America has an unusual relationship with automation. The technology is still largely seen as a threat to American jobs, with countless media stories, reports and industry studies damning the use of automation as the end of human employment. For example, according to a report by the McKinsey Global Institute, more than 73 million American jobs could be at risk of automation before 2030. While this may sound threatening, the statistic doesn’t quite tell the full story.
Automation has long been used to displace intensive labor. As recently as the 19th century, more than 80 percent of American jobs were based on agricultural farming. Today, just 2 percent of Americans work in this field. Modernization of agriculture certainly didn’t destroy the U.S. economy, nor did it leave the nation jobless.
Looking to modern manufacturing, the situation is similar. The increasing use of robots and automation admittedly will displace some roles in the industry, but adopting this technology is essential for enabling further growth. At this stage, manufacturers that do not embrace automation risk stagnating their progress and contribution to U.S. manufacturing growth.
Amazon has long been an advocate of using automation to facilitate growth. During a three-year transformation project, the company increased the number of robots in warehousing from 1,400 to 45,000. During this period, the rate in which the company hired employees did not decrease. In fact, deployment of these robots created increased capacity and in turn more vacancies.
Globally, competing nations are already using automation to improve production. For instance, China saw the largest growth in demand for industrial robots in 2018, with robot deployment growing by 58 percent. To compete with nations of this size, U.S. manufacturers must take a similar approach to build on the current political drive for American manufacturing.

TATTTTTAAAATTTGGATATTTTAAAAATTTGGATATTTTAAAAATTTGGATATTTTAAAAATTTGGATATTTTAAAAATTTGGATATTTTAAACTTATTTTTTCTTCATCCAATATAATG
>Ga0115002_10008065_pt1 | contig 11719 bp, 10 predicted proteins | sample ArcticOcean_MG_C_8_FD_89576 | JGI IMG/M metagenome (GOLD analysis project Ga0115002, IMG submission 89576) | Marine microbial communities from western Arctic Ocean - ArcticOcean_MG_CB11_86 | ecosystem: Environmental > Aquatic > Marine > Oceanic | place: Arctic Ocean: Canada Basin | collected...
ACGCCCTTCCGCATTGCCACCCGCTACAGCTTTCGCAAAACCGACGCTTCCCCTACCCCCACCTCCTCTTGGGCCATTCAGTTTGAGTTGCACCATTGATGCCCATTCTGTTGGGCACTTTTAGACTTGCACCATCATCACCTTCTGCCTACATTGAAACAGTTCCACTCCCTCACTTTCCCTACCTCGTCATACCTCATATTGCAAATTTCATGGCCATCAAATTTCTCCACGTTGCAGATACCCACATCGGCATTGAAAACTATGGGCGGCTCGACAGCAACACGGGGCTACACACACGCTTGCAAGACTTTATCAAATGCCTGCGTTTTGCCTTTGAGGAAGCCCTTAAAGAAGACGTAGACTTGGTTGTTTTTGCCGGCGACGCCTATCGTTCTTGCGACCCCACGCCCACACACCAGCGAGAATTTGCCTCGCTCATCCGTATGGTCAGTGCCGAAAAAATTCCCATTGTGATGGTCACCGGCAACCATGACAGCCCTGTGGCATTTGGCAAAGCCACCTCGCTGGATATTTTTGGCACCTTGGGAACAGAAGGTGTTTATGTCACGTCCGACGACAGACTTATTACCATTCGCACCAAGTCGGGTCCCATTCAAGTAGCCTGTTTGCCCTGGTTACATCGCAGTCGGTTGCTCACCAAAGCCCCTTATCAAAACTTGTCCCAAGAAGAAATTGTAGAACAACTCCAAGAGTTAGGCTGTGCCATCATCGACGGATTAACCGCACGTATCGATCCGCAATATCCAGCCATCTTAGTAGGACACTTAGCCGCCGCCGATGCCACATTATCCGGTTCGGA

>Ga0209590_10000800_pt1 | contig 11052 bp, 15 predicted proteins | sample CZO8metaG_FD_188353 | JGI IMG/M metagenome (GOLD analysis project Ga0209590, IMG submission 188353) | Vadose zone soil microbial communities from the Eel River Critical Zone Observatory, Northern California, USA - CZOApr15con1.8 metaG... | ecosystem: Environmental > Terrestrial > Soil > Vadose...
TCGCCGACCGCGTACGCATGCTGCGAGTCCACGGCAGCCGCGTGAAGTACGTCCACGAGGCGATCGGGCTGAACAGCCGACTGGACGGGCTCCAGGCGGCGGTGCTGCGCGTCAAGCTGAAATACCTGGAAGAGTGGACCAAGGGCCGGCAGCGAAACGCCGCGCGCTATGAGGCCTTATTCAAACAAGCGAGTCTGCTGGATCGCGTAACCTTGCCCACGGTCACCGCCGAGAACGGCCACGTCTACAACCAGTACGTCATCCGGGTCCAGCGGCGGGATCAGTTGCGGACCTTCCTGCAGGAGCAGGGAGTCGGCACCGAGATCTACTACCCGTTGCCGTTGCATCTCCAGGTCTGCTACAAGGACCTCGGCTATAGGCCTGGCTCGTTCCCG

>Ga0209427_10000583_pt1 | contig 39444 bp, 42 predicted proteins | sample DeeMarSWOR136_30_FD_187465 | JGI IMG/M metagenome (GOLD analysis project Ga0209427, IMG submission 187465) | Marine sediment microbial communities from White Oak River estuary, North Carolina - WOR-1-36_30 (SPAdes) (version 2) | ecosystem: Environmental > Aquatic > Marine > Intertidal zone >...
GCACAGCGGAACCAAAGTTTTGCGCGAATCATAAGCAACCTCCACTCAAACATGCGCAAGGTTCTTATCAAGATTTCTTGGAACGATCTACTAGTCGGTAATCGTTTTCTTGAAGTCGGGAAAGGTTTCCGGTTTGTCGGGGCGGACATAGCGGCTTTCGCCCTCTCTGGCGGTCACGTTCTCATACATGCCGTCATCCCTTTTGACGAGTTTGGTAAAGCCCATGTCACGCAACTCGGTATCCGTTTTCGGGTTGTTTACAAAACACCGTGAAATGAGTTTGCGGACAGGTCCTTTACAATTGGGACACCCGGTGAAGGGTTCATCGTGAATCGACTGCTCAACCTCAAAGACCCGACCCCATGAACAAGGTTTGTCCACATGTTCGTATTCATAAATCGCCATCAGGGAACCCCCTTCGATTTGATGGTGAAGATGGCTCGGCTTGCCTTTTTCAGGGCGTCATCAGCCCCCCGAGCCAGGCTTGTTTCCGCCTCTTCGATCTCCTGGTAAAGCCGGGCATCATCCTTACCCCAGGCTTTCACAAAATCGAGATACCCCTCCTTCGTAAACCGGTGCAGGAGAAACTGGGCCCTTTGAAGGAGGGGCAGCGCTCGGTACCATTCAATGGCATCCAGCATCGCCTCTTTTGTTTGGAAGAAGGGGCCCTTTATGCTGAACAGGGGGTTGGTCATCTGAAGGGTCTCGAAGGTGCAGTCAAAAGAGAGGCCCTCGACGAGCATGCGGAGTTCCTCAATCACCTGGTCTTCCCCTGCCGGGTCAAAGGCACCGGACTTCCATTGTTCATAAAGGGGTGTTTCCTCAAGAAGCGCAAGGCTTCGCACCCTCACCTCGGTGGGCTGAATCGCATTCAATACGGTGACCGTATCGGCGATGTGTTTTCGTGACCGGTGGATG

Although automation and robots will change the roles of manufacturing employees, it certainly won’t replace them. Increased use of this technology simply will force a shift from manually intensive labor to jobs that require human skills.
Unlike human employees, automation cannot negotiate, persuade or generate new ideas. Machines also cannot provide the emotional intelligence, creativity or intuition required to make complex decisions on the factory floor. In addition, don’t overlook the advanced engineering skills required to build, program and maintain this machinery once it has been integrated.
American manufacturing may be on the rise, and according to a recent survey from the National Association of Manufacturers (NAM), 95 percent of manufacturers now have a positive outlook for their companies. However, without automating for growth, the nation cannot expect to surpass its global competition.
Jonathan Wilkins is the marketing director for EU Automation, an obsolete industrial parts supplier.